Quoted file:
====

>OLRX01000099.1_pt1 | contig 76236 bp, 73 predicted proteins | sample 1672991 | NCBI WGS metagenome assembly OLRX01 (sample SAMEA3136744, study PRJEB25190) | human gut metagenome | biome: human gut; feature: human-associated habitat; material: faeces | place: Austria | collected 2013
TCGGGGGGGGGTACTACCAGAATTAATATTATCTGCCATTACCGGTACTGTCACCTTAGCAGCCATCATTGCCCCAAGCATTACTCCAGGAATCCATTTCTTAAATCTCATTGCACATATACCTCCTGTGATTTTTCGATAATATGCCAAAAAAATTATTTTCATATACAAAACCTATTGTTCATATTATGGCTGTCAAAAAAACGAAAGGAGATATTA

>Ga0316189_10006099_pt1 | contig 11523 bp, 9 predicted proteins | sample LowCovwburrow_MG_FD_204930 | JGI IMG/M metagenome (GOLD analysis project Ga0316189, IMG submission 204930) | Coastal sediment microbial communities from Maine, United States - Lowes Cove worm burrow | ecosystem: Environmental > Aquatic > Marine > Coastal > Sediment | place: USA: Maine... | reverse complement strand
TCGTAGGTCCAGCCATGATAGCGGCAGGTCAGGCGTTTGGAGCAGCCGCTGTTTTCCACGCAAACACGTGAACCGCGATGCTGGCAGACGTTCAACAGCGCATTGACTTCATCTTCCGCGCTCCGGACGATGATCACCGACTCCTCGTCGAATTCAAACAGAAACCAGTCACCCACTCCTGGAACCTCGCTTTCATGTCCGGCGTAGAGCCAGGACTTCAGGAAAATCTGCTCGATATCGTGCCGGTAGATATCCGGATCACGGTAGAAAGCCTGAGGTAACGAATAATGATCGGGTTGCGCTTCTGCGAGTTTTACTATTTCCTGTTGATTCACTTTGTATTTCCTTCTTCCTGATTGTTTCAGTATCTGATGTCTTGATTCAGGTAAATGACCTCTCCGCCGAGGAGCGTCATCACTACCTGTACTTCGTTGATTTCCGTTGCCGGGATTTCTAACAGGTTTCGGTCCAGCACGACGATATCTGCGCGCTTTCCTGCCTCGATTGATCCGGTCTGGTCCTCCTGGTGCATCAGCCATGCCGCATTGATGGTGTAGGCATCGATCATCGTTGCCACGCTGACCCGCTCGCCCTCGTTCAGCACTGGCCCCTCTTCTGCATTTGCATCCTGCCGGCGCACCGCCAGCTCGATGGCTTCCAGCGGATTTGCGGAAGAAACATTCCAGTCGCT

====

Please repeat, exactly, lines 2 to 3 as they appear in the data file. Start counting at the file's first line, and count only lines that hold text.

TCGGGGGGGGGTACTACCAGAATTAATATTATCTGCCATTACCGGTACTGTCACCTTAGCAGCCATCATTGCCCCAAGCATTACTCCAGGAATCCATTTCTTAAATCTCATTGCACATATACCTCCTGTGATTTTTCGATAATATGCCAAAAAAATTATTTTCATATACAAAACCTATTGTTCATATTATGGCTGTCAAAAAAACGAAAGGAGATATTA

>Ga0316189_10006099_pt1 | contig 11523 bp, 9 predicted proteins | sample LowCovwburrow_MG_FD_204930 | JGI IMG/M metagenome (GOLD analysis project Ga0316189, IMG submission 204930) | Coastal sediment microbial communities from Maine, United States - Lowes Cove worm burrow | ecosystem: Environmental > Aquatic > Marine > Coastal > Sediment | place: USA: Maine... | reverse complement strand